Economies grow as their populations grow. The addition of workers fuels economic demand. Those workers will buy things, and that drives additional production output and more jobs.
    
Right now, construction demand is high. And, many AWCI members could take on more work if only they had access to more qualified workers.
    
“We have the capability of getting more volume, and we’re turning work down every day,” says Daley, whose company has a payroll of 500 to 600 construction workers in the Bay Area. “If it was easier to hire, we could see a 20 percent increase in volume easily.”
    
Unfortunately, the politicians lack consensus on what to do, and typically focused on party politics.
    
“The Trump administration wants to stop legal immigration as well as illegal immigration. They don’t want immigrants to be voters,” Marek says. “They want to limit the potential for the Republican party to lose future elections.”
    
However, America needs more workers. The infrastructure and other construction needs of this country are only going to increase. Immigrant workers can fill in the gap.
    
“The Chinese built the railroads. The Irish built our early skyscrapers. We’ve always relied on an immigrant work force,” Marek says. “This is a bad period that our country is going through. I hope we survive it.”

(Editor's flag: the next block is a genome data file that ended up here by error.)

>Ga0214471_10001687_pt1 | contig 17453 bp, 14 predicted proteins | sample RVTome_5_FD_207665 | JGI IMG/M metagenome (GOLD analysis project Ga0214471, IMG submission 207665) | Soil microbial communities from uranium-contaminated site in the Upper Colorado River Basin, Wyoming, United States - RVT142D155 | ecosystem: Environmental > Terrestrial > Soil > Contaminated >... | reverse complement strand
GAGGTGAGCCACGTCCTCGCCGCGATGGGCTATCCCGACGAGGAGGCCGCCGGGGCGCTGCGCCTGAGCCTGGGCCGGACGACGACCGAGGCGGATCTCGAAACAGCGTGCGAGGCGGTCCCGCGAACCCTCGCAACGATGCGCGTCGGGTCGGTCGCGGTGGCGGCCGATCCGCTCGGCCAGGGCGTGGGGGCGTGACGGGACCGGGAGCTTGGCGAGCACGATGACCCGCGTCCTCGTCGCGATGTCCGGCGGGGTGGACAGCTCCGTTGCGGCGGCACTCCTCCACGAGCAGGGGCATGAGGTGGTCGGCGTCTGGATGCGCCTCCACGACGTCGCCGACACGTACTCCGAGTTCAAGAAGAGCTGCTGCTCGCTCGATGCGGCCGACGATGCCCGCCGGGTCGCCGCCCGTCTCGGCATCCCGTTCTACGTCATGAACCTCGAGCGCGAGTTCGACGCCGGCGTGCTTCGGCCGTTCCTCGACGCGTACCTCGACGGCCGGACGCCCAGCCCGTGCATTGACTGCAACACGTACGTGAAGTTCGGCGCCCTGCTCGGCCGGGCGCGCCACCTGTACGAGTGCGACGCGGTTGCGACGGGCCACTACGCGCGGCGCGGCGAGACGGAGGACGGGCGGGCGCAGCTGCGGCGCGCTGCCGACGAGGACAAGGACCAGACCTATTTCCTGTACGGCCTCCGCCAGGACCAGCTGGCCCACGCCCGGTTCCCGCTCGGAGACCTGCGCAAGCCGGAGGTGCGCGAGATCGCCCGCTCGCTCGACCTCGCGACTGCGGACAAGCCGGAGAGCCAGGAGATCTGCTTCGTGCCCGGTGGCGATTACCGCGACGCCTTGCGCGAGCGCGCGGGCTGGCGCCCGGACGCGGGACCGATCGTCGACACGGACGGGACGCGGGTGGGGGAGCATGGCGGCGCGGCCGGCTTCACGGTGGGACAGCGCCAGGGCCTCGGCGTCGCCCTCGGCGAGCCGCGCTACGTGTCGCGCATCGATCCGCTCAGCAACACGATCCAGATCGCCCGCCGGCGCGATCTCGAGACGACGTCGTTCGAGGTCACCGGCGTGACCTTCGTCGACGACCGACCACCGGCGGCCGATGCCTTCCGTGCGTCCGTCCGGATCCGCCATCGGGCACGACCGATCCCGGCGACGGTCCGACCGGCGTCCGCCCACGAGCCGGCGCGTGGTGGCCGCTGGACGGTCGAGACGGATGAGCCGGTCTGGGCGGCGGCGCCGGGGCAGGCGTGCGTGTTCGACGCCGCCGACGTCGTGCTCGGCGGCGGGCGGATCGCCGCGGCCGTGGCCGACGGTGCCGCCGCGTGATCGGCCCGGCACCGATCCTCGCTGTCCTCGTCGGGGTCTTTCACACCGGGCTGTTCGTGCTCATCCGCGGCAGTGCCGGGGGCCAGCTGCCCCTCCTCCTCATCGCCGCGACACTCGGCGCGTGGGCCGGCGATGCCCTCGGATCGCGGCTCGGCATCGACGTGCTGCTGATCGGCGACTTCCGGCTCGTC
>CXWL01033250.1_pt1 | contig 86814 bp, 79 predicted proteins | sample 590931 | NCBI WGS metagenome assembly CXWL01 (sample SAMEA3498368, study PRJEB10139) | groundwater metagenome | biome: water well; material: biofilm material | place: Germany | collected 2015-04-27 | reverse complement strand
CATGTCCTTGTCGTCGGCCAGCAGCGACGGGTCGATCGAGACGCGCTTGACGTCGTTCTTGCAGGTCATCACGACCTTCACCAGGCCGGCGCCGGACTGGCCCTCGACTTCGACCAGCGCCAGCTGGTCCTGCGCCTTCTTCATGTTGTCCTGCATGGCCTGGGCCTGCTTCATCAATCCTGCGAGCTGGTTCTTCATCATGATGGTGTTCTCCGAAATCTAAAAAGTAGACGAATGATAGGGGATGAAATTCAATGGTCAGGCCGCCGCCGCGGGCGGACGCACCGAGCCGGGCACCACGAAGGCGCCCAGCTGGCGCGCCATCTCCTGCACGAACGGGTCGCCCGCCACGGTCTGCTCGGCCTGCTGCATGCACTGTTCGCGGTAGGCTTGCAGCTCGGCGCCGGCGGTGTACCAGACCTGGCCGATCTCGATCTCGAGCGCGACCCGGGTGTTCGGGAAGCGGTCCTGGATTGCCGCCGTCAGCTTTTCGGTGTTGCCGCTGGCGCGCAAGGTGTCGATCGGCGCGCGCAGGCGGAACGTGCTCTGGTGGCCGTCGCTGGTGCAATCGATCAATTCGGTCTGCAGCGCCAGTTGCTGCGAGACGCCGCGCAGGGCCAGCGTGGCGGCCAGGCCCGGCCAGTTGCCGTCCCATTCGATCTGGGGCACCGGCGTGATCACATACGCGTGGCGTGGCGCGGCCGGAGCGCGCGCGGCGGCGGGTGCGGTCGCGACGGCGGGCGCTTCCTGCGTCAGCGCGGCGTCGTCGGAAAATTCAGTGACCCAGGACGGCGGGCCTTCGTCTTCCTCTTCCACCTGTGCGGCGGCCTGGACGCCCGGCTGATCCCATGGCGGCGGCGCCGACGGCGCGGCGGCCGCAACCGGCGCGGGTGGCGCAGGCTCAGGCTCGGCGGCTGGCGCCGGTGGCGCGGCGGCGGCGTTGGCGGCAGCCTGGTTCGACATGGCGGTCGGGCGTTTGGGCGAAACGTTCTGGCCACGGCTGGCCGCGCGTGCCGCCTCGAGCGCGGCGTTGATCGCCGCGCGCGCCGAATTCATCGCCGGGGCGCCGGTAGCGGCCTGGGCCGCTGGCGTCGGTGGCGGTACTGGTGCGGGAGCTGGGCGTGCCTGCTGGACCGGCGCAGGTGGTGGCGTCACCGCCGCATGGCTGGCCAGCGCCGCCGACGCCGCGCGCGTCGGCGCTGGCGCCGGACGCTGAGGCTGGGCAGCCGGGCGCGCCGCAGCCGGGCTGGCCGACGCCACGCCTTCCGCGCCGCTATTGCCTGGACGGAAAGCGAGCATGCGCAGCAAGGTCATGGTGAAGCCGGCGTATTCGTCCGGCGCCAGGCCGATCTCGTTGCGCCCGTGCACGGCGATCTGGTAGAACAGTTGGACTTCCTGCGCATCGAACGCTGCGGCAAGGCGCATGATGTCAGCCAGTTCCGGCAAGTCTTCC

Mark L. Johnson is an industry writer and marketing communications consultant. Reach him at @markjohnsoncomm, and at linkedin.com/in/markjohnsoncommunications.

SIDEBARS

34 Million Are Legal. Nearly 34 million immigrants are living legally in the United States. And, nearly 20 million are naturalized citizens (immigrants granted U.S. citizenship), Pew Research Center says. To become citizens, immigrants must live in the United States as legal permanent residents (or green card holders) usually for five years, while also meeting other requirements.

Democrats vs. Republicans. While the political landscape on immigration is polarized, most Americans favor programs such as Deferred Action for Childhood Arrivals, which grant legal status to immigrants brought illegally to the U.S. when they were children. According to a national survey conducted in June by Pew Research Center, 89 percent of Democrats and Democratic-leaning independents favor this policy. In contrast, 54 percent (the majority) of Republicans and Republican-leaning voters support such legal pathways for undocumented immigrants raised in the United States. Only 36 percent of Republicans oppose such a policy.

The Economics of Immigration. The 2016 Foundation Research Series paper, “Immigration: A Solution to Workforce Shortages,” from the Foundation of the Wall and Ceiling Industry, presents the economic reasons why immigration reform could help the construction industry complete more projects. The comprehensive report addresses the topic of employing undocumented immigrant workers. It discusses the convoluted, restrictive immigration system and explains the deleterious “shadow economy” created by unscrupulous labor brokers. You can download the paper here: www.awci.org/foundation/research.